A fulacht fiadh, as it is called in Ireland, or burnt mound as it is known in the UK is a type of cooking pit which usually dates to the Bronze Age (2500-500BCE).
On 18th January 1823 William Buckland, a geology professor at Oxford University, entered Goat's Hole Cave at Paviland and started excavating what he thought was a woman's burial from the time of the Romans, alongside carved elephant ivory rods and rings. In this podcast Kim Biddulph traces the history of the skeleton's interpretation, to the one that is currently held now, a Palaeolithic man dating back to 33,000 years ago, buried with mammoth ivory artefacts.
- Aldhouse-Green, S, 2000. Paviland Cave and the 'Red Lady': A definitive report. Bristol, Western Academic and Specialist Press.
- Barton, N 2005 (2nd edn). Ice Age Britain. London, B.T. Batsford.
- Jacobi, R.M, & Higham, T.F.G, 2008. The 'Red Lady' ages gracefully: new ultrafiltration AMS determinations from Paviland. Journal of Human Evolution, Vol 55, Issue 5, pp898-907
- Jacobi & Higham article
- Red Lady of Paviland page on the Bradshaw Foundation's website
- Oxford University Museum of Natural History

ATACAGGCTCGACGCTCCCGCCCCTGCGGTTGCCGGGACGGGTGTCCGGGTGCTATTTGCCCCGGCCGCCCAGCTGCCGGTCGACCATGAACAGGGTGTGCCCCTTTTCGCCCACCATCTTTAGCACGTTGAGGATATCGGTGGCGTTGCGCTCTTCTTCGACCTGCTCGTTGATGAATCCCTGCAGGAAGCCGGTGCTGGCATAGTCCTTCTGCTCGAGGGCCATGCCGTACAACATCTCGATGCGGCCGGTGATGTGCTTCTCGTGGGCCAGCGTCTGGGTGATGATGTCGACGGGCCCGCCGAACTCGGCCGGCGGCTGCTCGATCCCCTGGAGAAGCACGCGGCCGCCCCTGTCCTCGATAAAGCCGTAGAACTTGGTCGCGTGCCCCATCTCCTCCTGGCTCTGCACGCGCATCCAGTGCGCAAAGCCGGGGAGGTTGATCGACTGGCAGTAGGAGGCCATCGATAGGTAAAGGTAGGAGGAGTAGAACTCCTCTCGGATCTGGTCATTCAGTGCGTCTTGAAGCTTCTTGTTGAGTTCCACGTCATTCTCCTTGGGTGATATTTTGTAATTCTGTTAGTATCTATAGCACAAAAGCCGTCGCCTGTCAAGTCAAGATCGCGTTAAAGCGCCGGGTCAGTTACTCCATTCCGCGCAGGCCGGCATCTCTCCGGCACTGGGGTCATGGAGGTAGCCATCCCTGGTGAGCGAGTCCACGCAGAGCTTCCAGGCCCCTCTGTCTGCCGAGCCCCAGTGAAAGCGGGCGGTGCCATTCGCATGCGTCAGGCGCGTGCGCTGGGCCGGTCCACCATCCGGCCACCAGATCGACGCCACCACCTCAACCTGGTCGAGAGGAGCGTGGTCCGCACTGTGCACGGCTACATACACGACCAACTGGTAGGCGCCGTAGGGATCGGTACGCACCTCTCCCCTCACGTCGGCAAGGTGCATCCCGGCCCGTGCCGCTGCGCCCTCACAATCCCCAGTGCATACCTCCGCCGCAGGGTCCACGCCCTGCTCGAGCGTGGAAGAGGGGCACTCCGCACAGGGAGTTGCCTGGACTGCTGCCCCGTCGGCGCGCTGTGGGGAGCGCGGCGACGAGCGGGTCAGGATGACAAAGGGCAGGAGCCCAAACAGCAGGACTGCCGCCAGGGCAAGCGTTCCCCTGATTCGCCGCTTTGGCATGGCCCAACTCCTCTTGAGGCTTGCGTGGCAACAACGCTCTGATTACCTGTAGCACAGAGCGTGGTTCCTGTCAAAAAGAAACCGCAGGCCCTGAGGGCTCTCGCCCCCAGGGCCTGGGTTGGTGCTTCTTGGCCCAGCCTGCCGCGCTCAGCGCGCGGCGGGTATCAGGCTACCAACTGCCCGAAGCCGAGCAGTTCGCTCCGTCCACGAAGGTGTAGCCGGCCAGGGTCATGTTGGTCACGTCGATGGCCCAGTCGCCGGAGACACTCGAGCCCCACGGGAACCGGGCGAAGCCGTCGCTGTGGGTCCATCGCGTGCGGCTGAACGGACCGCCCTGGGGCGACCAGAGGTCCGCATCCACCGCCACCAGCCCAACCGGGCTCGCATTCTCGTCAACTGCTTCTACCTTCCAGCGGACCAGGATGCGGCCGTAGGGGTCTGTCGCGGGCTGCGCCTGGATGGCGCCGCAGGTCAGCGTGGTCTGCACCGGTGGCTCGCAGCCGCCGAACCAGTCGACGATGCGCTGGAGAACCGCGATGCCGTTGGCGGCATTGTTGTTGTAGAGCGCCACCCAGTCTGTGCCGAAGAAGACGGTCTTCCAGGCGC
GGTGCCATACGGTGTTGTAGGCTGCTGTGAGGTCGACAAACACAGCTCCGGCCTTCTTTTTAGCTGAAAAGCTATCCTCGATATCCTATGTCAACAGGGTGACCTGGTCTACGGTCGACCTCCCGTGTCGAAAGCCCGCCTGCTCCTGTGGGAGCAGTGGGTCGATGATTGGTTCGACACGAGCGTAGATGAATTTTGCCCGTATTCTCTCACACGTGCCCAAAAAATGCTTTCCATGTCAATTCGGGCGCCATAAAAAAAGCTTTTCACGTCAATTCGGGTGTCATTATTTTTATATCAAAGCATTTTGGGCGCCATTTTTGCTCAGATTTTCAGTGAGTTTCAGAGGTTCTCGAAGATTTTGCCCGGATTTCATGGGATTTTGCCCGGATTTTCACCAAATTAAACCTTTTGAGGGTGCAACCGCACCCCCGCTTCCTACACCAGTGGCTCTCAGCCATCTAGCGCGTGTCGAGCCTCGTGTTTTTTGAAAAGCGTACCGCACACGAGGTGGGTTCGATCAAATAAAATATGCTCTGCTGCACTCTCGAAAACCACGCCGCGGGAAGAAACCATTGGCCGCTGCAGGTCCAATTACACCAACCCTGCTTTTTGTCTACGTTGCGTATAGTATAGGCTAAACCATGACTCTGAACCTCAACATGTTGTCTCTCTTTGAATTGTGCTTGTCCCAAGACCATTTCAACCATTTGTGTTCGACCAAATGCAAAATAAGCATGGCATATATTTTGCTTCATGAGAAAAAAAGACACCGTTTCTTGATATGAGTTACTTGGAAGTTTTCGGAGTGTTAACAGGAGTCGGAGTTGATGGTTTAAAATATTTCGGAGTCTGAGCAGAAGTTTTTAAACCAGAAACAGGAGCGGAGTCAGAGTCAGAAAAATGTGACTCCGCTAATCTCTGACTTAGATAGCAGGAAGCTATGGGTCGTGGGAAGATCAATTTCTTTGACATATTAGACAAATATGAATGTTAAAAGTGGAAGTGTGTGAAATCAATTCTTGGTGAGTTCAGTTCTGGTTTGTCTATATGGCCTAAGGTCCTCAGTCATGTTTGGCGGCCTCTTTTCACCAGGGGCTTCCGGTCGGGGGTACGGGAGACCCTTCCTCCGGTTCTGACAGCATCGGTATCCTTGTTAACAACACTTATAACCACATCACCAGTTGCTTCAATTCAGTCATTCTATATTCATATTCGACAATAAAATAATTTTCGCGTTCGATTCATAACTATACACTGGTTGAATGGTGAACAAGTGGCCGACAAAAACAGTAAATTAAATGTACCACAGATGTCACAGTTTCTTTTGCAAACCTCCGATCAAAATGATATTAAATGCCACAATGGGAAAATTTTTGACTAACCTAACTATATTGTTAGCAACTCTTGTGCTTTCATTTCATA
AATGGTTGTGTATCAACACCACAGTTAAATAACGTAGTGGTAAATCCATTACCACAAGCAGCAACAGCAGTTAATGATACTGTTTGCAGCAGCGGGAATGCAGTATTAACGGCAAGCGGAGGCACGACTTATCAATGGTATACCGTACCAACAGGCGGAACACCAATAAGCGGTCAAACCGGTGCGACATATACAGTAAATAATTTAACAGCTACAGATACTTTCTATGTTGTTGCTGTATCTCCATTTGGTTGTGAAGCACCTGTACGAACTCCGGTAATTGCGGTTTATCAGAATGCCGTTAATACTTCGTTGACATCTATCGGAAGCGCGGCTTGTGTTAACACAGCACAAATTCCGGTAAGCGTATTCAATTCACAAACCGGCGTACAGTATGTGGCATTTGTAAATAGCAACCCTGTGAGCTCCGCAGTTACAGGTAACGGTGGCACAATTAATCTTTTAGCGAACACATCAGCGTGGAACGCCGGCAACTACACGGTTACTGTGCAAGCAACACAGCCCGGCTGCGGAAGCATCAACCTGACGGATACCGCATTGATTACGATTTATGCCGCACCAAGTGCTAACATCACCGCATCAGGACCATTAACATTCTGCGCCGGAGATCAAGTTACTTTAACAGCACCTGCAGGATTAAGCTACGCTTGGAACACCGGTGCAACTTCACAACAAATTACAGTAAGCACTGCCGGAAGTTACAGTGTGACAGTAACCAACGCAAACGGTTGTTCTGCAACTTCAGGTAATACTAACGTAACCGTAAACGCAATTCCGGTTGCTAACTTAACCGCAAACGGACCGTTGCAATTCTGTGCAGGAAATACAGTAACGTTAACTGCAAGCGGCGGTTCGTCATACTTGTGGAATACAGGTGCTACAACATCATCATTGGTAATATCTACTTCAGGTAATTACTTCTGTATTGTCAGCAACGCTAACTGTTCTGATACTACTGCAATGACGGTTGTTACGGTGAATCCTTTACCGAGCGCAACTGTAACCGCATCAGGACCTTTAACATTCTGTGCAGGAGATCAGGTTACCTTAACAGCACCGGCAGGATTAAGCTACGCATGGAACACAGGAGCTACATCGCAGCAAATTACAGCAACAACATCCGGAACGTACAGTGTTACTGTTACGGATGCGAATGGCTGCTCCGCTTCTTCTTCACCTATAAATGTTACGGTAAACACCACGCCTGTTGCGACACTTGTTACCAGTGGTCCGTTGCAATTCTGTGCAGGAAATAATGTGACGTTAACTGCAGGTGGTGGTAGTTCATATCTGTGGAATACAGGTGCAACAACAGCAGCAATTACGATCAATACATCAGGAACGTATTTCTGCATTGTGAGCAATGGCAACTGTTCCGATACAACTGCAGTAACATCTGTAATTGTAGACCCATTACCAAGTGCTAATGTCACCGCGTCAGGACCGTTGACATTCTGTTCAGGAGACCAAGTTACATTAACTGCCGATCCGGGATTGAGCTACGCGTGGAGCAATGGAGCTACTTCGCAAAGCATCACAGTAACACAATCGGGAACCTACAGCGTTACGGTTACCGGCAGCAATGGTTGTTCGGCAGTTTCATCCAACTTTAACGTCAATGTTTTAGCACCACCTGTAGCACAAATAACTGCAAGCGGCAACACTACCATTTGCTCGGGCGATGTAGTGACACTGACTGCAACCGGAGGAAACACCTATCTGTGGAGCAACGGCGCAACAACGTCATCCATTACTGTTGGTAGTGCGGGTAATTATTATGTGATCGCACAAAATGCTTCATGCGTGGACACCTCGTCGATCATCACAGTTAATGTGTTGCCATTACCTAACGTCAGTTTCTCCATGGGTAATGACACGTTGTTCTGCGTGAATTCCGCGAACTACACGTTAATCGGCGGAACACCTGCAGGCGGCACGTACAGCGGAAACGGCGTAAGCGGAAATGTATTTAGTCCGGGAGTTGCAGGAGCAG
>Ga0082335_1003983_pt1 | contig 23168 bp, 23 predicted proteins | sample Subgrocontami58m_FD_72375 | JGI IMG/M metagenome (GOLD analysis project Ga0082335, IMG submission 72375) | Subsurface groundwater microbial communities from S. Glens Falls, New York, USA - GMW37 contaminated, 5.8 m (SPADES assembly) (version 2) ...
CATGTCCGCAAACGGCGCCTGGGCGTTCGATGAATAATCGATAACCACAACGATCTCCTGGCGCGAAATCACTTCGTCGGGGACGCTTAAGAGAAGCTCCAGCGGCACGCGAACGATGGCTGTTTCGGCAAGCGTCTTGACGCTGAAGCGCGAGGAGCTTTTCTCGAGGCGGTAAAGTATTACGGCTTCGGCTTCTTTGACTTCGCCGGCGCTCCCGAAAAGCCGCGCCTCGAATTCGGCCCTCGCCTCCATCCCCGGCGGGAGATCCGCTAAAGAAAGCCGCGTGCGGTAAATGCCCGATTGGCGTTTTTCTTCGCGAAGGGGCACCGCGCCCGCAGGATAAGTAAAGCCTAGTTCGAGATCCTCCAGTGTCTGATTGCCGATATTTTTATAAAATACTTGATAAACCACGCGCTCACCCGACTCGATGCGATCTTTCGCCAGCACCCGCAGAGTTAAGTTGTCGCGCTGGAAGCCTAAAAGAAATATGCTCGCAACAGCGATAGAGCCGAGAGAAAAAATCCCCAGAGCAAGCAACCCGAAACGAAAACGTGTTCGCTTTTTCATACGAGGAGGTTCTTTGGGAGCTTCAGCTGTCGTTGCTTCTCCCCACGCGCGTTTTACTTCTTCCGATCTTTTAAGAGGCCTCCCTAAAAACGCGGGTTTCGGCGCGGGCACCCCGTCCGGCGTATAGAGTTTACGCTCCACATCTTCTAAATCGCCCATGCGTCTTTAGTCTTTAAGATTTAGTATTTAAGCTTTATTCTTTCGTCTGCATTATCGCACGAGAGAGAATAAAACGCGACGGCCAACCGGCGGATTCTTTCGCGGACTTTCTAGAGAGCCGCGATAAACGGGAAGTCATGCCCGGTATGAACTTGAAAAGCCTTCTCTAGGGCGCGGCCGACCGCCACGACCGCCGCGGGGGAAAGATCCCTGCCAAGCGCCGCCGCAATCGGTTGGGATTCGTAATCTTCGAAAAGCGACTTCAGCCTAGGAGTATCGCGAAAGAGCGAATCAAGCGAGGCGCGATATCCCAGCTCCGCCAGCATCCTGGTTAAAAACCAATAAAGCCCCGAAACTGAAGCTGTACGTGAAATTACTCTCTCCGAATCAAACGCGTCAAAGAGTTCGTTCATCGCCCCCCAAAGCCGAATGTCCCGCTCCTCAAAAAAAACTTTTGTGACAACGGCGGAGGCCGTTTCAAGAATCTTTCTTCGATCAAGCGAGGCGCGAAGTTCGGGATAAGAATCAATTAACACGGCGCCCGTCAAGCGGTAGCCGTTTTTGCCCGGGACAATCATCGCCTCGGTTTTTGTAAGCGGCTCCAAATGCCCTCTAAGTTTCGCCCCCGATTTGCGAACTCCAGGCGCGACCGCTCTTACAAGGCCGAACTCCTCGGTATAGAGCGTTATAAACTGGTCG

- Explore Gower webpage about Goat's Hole Cave
- BBC article about the redating of the Red Lady
- Nature article about the updated radiocarbon technique for the redating
- BBC article about bringing the skeleton back to Wales
How did the British Museum, which first opened to the public on 15th January 1759 and which now houses so many of the world's archaeological treasures, come into being? In this episode of Archaeology 365 Kim Biddulph delves into the life and circumstances of the owner of the museum's founding collection, Sir Hans Sloane.
- History of the British Museum
- History of the British Museum's collections
- Information about Sir Hans Sloane on the British Museum website
- History of the British Museum buildings
- Short article from History Today on the opening of the British Museum
- Sir Hans Sloane's last will and testament
- Natural History Museum information about Sloane
- Ordinary's Account of 24th May 1700 of the confessions of John Shirly, Philip Wake and James Walters
- Powerpoint on the BM's website about the Museum in the 18th century
- Link to download PDF of trail around Bloomsbury about Sir Hans Sloane developed by Camden schoolchildren